Television is better than it’s ever been, that’s both common sentiment and oft repeated phrase and in most ways that’s true. The acting is better, the writing is tighter, the concepts are more fully explored, and the constrictions have been removed. You can see a character change and grow, you can see a story evolve and broaden, you can have things go wrong, and you can even have an unhappy ending. Most of all you can wallow in the evil at the core of humanity’s existence. So dark. So ‘mature’.
And yes, there must always be a but.
Is that what television is best at providing? Is that what the audience wants? The critics love and laud those shows, the ‘mature’ shows, with the bad people doing bad things for bad reasons, exploring the depths of humanity, and the buzz that is generated by those critics can lead to those dark shows becoming popular. Not every dark show becomes popular but enough get critical plaudits that it’s definitely a trend. Often they’re not wrong, those shows are technically well done and deserve the acclaim. Of a sort. Is that what the audience wants?
Critics are jaded, high volume consumers of product (be it music, movies, or television), and often what they’re looking for is something different. Not original, no matter how much they tell themselves that’s what they’re looking for, but repackaged versions of old content. That’s because that’s what all of us are looking for in that there’s no such thing as an original story, it’s all repackaging. What spoke to humanity a hundred years ago will still speak to humanity today. Not in the same format, not the same words, not the same plays, but the themes that resonated in their souls still will in ours (a son trying to avenge his father’s death while being powerless-Hamlet, two young lovers separated by circumstances beyond their control-Romeo and Juliet, a miser who realizes he must change his ways-A Christmas Carol).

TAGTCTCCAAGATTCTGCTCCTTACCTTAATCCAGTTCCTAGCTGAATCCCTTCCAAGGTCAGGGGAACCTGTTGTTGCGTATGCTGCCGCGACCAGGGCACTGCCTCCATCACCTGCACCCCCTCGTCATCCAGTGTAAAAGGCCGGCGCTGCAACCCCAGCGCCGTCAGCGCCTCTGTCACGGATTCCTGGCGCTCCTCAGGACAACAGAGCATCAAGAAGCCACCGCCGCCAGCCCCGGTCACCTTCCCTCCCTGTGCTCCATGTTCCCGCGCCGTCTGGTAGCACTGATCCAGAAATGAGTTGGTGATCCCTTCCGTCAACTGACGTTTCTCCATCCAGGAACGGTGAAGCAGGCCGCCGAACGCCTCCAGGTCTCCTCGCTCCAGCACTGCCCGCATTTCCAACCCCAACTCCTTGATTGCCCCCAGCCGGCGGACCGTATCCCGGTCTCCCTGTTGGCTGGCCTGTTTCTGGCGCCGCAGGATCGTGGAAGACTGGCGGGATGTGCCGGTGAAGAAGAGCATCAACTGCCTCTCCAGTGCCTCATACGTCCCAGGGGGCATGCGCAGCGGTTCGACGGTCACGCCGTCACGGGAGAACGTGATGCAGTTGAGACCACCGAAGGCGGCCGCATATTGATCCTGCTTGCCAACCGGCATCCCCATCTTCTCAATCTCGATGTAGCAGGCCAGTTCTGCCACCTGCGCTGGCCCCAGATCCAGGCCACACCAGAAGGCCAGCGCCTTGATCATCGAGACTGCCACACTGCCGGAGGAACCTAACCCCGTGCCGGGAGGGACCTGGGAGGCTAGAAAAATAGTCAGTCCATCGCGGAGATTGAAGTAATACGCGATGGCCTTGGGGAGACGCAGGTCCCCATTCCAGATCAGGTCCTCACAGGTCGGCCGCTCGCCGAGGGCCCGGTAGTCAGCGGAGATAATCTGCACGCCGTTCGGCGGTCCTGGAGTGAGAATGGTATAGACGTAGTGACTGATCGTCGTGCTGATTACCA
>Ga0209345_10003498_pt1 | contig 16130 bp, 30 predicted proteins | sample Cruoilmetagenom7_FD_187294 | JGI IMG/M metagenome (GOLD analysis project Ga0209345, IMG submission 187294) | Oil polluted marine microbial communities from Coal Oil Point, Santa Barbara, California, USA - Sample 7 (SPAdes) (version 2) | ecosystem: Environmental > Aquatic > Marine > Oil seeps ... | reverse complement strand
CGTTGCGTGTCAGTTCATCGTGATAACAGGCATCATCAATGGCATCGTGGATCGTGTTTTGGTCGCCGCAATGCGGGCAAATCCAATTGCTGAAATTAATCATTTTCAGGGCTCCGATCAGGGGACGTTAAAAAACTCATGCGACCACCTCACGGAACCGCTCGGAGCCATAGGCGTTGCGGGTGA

What about the light? Why are all these shows squelching through the muck? Is not light done right as worthy of praise and the critic’s attention as the dark? You watch a modern sitcom (not every one of them but enough to say there’s a solid trend), and you might get some laughs but you hate the characters and hate the reality they’re living in. Every character is venal, focused on themselves, and those focused outwardly are mocked for it. Awful stuff happens to them and they do awful stuff in response. Some of those shows were hits but many of those kinds of shows stayed on the air for years despite low ratings because of the critic’s praise. The hope being that the critics’ constant praise would eventually drive eyeballs to the show. Occasionally that happens but more often than not those shows limp along for a few years until their creator gets so frustrated they go even more dark. Sometimes for the shock laugh, but more often for the revenge.
Revenge on an audience that doesn’t like that kind of stuff and doesn’t watch that kind of stuff.
There are light shows, pleasant shows, and often they get much better ratings than the dark stuff but if you read or listened to the critics you’d never know they existed.
Dodge the Bullet could be an exercise in darkness. Rick’s been shot a dozen (or so) times, electrocuted, beat to death by his best friend, poisoned, stabbed in the heart, baseball bat to the back of his head, lost his wife to cancer, rejected from Heaven, lectured by Elvis, hectored by John Lennon, hated by Charles Carol Hardin, and yet….
Yet, it’s not dark. It has hopeful moments, essentially cheerful even when being cheerfully nasty. It is light. But that doesn’t mean it’s soft or unthoughtful. The light tone was a deliberate choice as contrast to the dark content.
Do critics, and do audiences assume that it’s easier to go light? Possibly but both are wildly wrong. Keeping that light touch is difficult, keeping a consistent tone is easier when the color you’re painting with is black.
The impulse to go dark is very adolescent and many say that modern society is trapped in a lengthy teenage fit. Maybe they’re right, but even if they are I’d rather dance in the sun of hope.
Even if my favorite Rolling Stone song is Paint it Black.
But I first heard that song when I was a teenager.
Edgy was cool. Black was cool. I was cool.
But I was never cool.
No matter how I wallowed in the dark.
Thanks for reading,